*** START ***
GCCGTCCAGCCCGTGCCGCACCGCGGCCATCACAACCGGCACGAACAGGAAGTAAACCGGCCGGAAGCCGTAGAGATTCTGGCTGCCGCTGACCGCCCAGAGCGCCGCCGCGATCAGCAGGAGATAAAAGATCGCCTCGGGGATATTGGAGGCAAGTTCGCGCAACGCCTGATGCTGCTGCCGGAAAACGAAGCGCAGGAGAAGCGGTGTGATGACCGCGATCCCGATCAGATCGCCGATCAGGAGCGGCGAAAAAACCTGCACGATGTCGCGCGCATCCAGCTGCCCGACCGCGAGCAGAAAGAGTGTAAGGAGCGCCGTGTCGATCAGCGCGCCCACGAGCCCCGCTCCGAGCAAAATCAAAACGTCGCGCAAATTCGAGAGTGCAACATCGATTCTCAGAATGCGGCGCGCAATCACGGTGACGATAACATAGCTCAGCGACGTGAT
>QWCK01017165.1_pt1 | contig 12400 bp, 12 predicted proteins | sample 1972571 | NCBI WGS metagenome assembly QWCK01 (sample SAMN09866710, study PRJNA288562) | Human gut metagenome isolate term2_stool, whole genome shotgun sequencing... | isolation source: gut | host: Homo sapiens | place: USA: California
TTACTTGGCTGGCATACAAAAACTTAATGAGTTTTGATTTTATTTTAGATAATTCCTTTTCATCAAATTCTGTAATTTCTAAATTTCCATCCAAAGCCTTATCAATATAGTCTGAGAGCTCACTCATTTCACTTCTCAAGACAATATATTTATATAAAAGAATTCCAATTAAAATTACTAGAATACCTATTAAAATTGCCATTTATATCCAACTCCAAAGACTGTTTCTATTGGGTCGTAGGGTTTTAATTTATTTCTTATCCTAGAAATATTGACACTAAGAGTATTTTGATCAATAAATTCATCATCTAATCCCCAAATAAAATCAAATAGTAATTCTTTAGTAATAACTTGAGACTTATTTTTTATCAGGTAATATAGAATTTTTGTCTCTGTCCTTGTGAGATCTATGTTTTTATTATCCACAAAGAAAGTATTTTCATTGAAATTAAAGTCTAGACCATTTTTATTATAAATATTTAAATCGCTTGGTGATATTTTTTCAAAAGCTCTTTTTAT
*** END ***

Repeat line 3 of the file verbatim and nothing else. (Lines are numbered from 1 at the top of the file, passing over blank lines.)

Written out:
TTACTTGGCTGGCATACAAAAACTTAATGAGTTTTGATTTTATTTTAGATAATTCCTTTTCATCAAATTCTGTAATTTCTAAATTTCCATCCAAAGCCTTATCAATATAGTCTGAGAGCTCACTCATTTCACTTCTCAAGACAATATATTTATATAAAAGAATTCCAATTAAAATTACTAGAATACCTATTAAAATTGCCATTTATATCCAACTCCAAAGACTGTTTCTATTGGGTCGTAGGGTTTTAATTTATTTCTTATCCTAGAAATATTGACACTAAGAGTATTTTGATCAATAAATTCATCATCTAATCCCCAAATAAAATCAAATAGTAATTCTTTAGTAATAACTTGAGACTTATTTTTTATCAGGTAATATAGAATTTTTGTCTCTGTCCTTGTGAGATCTATGTTTTTATTATCCACAAAGAAAGTATTTTCATTGAAATTAAAGTCTAGACCATTTTTATTATAAATATTTAAATCGCTTGGTGATATTTTTTCAAAAGCTCTTTTTAT